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United States Department of Agriculture

Agricultural Research Service

Title: Leaf spot on Tigergrass caused by Exserohilum rostratum in Florida)

item Brunings, A
item Datnoff, L
item Palmateer, A
item Locke, James
item Frantz, Jonathan
item Krause, Charles - Chuck

Submitted to: Phytopathology
Publication Type: Abstract Only
Publication Acceptance Date: 4/30/2008
Publication Date: 6/15/2008
Citation: Brunings, A., Datnoff, L., Palmateer, A., Locke, J.C., Frantz, J., Krause, C.R. 2008. Leaf spot on Tigergrass caused by Exserohilum rostratum in Florida. Phytopathology. 98(6):S27.

Interpretive Summary:

Technical Abstract: Tigergrass (Thysanoleana maxima) is a commercial containerized and landscape ornamental grass from the family Poaceae similar in appearance to bamboo. In the summer of 2006, a leaf spot was first noticed in a South Florida nursery, and the disease has since then been observed in several nurseries and landscapes throughout Miami-Dade county and the Florida Keys. In addition, leaf spots have been observed on young transplants from production greenhouses in Apopka, FL. Symptoms start as minute tan colored flecks often turning chlorotic to necrotic that elongate elliptically between the leaf veins, sometimes with a yellow halo, eventually turning all necrotic. Individual lesions will coalesce into large necrotic elliptical spots to blotches, sometimes interspersed with chlorosis. Infected leaf tips may turn light brown to brown, curl and turn yellow away from the leaf tip. Exserohilum rostratum was consistently isolated from the lesions incubated in moist chambers, and identified based on conidial morphology and ITS1/ITS4 sequencing. Pathogenicity was confirmed by spraying conidia from 7-day old cultures at inoculum densities varying from 103 to 105 conidia/ml with a surfactant (tween20) onto tigergrass plants. Plants were covered with plastic bags overnight and maintained at 25C. Symptoms appeared as early as 18 hours post inoculation, while control plants sprayed with water and tween20 did not develop symptoms. This appears to be the first report of E. rostratum infecting T. maxima in Florida.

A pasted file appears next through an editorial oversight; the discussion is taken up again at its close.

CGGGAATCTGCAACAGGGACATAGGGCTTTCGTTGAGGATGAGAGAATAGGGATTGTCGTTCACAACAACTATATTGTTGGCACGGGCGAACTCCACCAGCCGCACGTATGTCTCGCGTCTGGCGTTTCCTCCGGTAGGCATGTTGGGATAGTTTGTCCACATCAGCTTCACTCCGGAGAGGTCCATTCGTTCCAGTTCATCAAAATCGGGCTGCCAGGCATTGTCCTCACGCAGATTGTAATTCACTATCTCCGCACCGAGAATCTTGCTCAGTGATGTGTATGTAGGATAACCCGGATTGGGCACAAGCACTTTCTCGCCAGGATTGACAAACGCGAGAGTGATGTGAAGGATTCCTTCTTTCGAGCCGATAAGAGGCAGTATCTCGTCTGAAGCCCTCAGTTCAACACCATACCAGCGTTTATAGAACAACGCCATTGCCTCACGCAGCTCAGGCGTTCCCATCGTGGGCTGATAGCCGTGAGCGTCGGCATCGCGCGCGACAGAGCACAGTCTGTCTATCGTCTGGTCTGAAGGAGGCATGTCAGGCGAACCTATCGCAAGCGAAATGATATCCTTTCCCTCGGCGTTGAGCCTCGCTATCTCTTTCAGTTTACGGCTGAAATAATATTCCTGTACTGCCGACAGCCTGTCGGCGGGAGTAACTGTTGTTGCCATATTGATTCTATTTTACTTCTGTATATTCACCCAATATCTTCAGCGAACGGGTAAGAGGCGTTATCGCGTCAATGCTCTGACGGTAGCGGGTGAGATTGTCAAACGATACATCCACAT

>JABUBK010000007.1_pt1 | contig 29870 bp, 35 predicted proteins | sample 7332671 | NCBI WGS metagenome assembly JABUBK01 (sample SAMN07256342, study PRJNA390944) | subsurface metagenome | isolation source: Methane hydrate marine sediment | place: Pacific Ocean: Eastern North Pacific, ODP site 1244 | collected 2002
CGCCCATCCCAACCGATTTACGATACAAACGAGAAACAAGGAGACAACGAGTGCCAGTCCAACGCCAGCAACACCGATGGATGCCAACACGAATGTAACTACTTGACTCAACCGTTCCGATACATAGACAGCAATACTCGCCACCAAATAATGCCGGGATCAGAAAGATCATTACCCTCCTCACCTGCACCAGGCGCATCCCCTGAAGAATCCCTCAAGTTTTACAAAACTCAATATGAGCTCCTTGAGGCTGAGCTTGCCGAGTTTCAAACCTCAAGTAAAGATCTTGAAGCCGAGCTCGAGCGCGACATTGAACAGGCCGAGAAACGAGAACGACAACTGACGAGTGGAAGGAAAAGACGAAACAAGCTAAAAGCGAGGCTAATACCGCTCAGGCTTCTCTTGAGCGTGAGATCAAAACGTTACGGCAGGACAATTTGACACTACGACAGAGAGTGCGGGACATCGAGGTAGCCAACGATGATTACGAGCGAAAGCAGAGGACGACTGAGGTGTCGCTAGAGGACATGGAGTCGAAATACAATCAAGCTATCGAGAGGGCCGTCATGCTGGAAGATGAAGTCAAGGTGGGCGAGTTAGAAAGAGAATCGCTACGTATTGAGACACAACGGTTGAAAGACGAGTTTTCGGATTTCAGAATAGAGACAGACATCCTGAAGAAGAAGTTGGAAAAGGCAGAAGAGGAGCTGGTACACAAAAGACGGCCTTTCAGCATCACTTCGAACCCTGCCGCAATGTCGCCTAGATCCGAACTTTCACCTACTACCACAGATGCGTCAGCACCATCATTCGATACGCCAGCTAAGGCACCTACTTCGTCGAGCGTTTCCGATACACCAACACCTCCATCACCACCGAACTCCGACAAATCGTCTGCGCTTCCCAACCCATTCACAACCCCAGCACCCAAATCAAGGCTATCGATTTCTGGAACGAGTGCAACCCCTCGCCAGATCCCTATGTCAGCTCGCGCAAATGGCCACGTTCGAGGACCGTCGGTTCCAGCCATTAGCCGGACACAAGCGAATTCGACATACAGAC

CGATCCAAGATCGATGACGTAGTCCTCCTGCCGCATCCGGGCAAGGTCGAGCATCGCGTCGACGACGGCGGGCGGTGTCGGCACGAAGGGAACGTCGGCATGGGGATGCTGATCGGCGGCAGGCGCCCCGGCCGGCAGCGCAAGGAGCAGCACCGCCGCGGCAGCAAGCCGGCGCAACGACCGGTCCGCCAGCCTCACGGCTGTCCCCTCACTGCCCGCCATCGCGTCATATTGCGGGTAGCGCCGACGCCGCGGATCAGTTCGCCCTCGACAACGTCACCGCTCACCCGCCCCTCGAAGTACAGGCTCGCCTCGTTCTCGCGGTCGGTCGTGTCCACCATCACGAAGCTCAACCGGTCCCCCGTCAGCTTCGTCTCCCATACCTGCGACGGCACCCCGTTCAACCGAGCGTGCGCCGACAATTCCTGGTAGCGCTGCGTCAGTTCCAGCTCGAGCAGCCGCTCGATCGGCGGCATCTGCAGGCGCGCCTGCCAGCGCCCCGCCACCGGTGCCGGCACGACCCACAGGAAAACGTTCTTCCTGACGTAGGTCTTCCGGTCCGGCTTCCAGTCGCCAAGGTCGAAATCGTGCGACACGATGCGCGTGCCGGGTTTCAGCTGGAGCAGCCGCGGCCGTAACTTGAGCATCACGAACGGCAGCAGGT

Last Modified: 05/27/2017
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